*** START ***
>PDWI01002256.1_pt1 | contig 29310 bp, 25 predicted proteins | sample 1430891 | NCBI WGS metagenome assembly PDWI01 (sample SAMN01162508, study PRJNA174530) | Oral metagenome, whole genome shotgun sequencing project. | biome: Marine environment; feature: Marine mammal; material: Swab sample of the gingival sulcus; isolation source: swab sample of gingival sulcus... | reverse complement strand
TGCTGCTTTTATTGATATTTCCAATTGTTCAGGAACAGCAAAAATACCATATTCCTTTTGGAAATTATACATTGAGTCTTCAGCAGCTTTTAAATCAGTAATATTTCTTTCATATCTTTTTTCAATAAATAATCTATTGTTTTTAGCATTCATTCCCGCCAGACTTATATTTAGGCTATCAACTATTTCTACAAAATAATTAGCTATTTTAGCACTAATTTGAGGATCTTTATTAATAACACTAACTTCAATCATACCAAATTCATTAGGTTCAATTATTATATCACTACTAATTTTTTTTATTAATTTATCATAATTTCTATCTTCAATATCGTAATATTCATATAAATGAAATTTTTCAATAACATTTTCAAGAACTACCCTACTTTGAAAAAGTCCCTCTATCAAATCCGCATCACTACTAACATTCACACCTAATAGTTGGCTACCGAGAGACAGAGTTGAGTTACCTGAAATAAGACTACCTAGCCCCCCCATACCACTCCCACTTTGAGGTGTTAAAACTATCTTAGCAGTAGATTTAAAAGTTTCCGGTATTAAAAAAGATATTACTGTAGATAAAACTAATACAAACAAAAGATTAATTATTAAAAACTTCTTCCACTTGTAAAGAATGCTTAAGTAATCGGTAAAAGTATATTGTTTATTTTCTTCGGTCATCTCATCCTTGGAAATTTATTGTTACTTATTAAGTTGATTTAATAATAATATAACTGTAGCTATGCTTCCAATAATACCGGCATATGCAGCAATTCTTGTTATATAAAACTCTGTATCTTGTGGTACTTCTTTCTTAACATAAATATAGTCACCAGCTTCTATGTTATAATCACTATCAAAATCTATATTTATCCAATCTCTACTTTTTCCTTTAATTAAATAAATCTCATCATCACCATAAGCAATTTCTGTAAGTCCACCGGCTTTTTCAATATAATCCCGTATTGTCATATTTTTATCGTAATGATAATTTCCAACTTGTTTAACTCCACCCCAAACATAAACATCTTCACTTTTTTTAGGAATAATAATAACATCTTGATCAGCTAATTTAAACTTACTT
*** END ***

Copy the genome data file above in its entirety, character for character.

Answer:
>PDWI01002256.1_pt1 | contig 29310 bp, 25 predicted proteins | sample 1430891 | NCBI WGS metagenome assembly PDWI01 (sample SAMN01162508, study PRJNA174530) | Oral metagenome, whole genome shotgun sequencing project. | biome: Marine environment; feature: Marine mammal; material: Swab sample of the gingival sulcus; isolation source: swab sample of gingival sulcus... | reverse complement strand
TGCTGCTTTTATTGATATTTCCAATTGTTCAGGAACAGCAAAAATACCATATTCCTTTTGGAAATTATACATTGAGTCTTCAGCAGCTTTTAAATCAGTAATATTTCTTTCATATCTTTTTTCAATAAATAATCTATTGTTTTTAGCATTCATTCCCGCCAGACTTATATTTAGGCTATCAACTATTTCTACAAAATAATTAGCTATTTTAGCACTAATTTGAGGATCTTTATTAATAACACTAACTTCAATCATACCAAATTCATTAGGTTCAATTATTATATCACTACTAATTTTTTTTATTAATTTATCATAATTTCTATCTTCAATATCGTAATATTCATATAAATGAAATTTTTCAATAACATTTTCAAGAACTACCCTACTTTGAAAAAGTCCCTCTATCAAATCCGCATCACTACTAACATTCACACCTAATAGTTGGCTACCGAGAGACAGAGTTGAGTTACCTGAAATAAGACTACCTAGCCCCCCCATACCACTCCCACTTTGAGGTGTTAAAACTATCTTAGCAGTAGATTTAAAAGTTTCCGGTATTAAAAAAGATATTACTGTAGATAAAACTAATACAAACAAAAGATTAATTATTAAAAACTTCTTCCACTTGTAAAGAATGCTTAAGTAATCGGTAAAAGTATATTGTTTATTTTCTTCGGTCATCTCATCCTTGGAAATTTATTGTTACTTATTAAGTTGATTTAATAATAATATAACTGTAGCTATGCTTCCAATAATACCGGCATATGCAGCAATTCTTGTTATATAAAACTCTGTATCTTGTGGTACTTCTTTCTTAACATAAATATAGTCACCAGCTTCTATGTTATAATCACTATCAAAATCTATATTTATCCAATCTCTACTTTTTCCTTTAATTAAATAAATCTCATCATCACCATAAGCAATTTCTGTAAGTCCACCGGCTTTTTCAATATAATCCCGTATTGTCATATTTTTATCGTAATGATAATTTCCAACTTGTTTAACTCCACCCCAAACATAAACATCTTCACTTTTTTTAGGAATAATAATAACATCTTGATCAGCTAATTTAAACTTACTT